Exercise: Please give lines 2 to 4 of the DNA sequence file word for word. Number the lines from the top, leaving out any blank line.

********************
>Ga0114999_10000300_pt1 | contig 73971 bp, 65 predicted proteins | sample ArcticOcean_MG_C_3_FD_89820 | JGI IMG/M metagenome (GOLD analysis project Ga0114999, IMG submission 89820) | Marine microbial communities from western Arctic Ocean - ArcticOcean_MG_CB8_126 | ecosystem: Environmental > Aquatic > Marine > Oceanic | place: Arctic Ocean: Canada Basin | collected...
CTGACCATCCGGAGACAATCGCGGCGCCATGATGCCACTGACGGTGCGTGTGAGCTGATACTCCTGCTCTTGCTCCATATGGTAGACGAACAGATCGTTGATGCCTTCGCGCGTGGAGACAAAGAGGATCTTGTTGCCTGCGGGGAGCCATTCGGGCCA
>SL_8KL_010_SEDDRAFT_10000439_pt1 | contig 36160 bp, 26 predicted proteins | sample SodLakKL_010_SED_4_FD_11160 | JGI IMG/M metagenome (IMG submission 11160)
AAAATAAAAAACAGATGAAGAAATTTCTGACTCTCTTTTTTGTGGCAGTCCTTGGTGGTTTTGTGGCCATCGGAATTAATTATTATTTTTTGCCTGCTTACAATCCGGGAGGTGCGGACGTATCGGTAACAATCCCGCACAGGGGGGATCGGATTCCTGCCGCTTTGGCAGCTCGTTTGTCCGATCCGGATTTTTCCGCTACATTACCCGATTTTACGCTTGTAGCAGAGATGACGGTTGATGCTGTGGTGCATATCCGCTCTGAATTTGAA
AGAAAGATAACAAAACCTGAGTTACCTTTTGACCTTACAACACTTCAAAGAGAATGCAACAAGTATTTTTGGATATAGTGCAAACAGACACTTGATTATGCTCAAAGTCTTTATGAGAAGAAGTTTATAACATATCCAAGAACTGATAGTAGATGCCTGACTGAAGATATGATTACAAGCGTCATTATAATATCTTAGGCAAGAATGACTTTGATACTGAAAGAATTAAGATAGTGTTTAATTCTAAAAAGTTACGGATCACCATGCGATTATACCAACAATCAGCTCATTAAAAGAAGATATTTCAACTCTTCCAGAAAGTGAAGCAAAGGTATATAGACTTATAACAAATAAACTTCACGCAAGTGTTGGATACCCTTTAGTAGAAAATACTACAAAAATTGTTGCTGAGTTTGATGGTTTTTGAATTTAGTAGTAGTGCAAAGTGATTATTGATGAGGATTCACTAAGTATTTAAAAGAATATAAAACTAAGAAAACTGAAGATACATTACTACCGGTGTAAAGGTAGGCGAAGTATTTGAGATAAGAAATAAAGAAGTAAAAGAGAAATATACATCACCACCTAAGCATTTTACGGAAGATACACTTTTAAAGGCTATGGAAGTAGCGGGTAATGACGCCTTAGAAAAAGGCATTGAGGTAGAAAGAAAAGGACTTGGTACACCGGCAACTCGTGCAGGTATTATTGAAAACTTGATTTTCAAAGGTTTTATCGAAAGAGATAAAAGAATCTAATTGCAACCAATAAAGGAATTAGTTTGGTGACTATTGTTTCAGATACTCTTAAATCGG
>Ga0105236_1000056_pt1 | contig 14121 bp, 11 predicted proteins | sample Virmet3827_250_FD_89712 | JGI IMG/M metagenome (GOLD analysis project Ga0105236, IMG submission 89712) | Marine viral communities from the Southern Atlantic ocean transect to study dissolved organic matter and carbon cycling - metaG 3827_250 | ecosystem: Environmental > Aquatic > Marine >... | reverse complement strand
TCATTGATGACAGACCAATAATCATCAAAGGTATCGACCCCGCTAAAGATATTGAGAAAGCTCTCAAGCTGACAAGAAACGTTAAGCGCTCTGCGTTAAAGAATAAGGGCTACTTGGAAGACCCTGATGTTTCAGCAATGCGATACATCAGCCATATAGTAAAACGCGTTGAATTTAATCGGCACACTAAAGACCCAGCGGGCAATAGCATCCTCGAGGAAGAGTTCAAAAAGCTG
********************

CTGACCATCCGGAGACAATCGCGGCGCCATGATGCCACTGACGGTGCGTGTGAGCTGATACTCCTGCTCTTGCTCCATATGGTAGACGAACAGATCGTTGATGCCTTCGCGCGTGGAGACAAAGAGGATCTTGTTGCCTGCGGGGAGCCATTCGGGCCA
>SL_8KL_010_SEDDRAFT_10000439_pt1 | contig 36160 bp, 26 predicted proteins | sample SodLakKL_010_SED_4_FD_11160 | JGI IMG/M metagenome (IMG submission 11160)
AAAATAAAAAACAGATGAAGAAATTTCTGACTCTCTTTTTTGTGGCAGTCCTTGGTGGTTTTGTGGCCATCGGAATTAATTATTATTTTTTGCCTGCTTACAATCCGGGAGGTGCGGACGTATCGGTAACAATCCCGCACAGGGGGGATCGGATTCCTGCCGCTTTGGCAGCTCGTTTGTCCGATCCGGATTTTTCCGCTACATTACCCGATTTTACGCTTGTAGCAGAGATGACGGTTGATGCTGTGGTGCATATCCGCTCTGAATTTGAA